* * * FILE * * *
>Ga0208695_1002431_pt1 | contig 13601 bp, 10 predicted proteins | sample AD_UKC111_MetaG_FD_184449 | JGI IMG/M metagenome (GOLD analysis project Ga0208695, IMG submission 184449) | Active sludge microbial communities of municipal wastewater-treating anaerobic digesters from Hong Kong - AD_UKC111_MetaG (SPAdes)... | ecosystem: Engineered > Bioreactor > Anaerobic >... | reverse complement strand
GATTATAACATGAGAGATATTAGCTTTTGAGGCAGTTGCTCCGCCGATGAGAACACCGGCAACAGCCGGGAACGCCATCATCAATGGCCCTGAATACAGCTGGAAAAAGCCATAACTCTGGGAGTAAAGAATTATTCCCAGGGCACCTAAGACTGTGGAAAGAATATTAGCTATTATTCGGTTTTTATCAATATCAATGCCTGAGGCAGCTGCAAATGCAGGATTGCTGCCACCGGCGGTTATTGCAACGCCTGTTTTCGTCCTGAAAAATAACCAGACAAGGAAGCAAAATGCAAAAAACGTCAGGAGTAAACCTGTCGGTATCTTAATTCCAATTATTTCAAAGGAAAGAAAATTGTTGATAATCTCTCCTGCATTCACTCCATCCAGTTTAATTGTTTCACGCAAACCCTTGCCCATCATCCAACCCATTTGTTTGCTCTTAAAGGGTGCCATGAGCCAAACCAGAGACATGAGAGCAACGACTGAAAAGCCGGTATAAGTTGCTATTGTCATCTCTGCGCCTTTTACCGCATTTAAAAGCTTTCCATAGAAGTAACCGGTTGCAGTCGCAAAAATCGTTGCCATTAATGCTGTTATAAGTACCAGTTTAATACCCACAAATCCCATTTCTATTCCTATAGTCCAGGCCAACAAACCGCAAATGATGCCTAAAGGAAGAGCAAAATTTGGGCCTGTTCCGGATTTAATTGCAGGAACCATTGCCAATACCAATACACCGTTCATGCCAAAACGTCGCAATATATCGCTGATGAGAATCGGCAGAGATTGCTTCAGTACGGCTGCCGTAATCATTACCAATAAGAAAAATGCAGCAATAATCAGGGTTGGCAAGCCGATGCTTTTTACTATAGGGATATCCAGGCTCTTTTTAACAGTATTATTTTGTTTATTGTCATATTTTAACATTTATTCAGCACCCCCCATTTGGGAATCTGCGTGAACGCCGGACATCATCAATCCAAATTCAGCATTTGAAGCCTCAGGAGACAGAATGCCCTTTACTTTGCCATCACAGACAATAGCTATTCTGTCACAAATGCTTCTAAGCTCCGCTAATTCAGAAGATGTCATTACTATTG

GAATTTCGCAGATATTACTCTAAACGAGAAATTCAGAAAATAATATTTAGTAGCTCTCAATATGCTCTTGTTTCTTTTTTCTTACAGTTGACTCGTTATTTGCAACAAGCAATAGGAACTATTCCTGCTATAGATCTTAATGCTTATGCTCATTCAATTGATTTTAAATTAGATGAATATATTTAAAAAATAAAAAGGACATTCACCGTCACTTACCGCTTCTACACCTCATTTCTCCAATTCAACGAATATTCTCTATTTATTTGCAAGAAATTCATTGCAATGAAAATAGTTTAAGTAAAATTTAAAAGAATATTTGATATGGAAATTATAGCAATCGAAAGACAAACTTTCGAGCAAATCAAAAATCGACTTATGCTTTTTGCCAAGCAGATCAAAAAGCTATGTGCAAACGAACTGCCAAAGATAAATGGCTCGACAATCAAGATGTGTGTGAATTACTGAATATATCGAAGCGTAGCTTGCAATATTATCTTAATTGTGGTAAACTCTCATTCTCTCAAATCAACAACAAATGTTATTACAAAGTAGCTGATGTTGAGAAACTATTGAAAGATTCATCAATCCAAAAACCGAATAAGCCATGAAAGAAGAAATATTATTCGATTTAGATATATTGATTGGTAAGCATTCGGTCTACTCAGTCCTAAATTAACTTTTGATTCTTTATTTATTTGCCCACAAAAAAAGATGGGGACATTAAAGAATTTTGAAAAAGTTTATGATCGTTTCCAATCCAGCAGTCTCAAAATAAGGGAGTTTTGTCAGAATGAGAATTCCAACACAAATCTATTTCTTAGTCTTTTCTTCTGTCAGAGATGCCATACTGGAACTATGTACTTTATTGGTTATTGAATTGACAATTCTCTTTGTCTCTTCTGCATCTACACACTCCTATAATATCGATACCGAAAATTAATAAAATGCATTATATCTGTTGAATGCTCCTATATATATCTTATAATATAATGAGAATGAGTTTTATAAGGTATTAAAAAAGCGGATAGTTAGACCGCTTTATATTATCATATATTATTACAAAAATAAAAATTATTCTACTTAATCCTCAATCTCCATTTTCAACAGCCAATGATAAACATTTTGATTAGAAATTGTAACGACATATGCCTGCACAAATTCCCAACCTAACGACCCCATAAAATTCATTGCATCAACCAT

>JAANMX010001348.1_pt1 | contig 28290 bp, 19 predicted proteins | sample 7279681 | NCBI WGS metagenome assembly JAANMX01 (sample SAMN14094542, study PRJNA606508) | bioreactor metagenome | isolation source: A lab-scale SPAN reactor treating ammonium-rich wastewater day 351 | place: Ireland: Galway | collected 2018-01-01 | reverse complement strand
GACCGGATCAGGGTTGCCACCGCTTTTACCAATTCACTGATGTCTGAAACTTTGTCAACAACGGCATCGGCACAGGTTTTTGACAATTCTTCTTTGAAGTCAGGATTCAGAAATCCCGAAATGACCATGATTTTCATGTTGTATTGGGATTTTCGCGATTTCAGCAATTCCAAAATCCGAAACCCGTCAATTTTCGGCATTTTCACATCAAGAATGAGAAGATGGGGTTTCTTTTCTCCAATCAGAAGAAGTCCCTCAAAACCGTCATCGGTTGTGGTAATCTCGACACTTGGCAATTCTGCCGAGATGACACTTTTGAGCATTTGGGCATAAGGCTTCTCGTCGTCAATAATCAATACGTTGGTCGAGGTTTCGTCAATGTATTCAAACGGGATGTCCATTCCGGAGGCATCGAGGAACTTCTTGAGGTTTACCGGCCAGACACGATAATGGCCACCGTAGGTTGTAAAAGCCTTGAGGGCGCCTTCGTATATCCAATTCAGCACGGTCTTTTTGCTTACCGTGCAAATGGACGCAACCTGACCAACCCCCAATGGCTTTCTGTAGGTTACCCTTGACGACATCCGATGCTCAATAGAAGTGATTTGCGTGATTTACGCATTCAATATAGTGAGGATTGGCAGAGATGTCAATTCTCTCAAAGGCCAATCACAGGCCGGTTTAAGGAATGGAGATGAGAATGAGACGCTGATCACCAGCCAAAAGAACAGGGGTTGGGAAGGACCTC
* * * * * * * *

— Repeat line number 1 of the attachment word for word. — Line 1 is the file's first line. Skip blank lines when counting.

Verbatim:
>Ga0208695_1002431_pt1 | contig 13601 bp, 10 predicted proteins | sample AD_UKC111_MetaG_FD_184449 | JGI IMG/M metagenome (GOLD analysis project Ga0208695, IMG submission 184449) | Active sludge microbial communities of municipal wastewater-treating anaerobic digesters from Hong Kong - AD_UKC111_MetaG (SPAdes)... | ecosystem: Engineered > Bioreactor > Anaerobic >... | reverse complement strand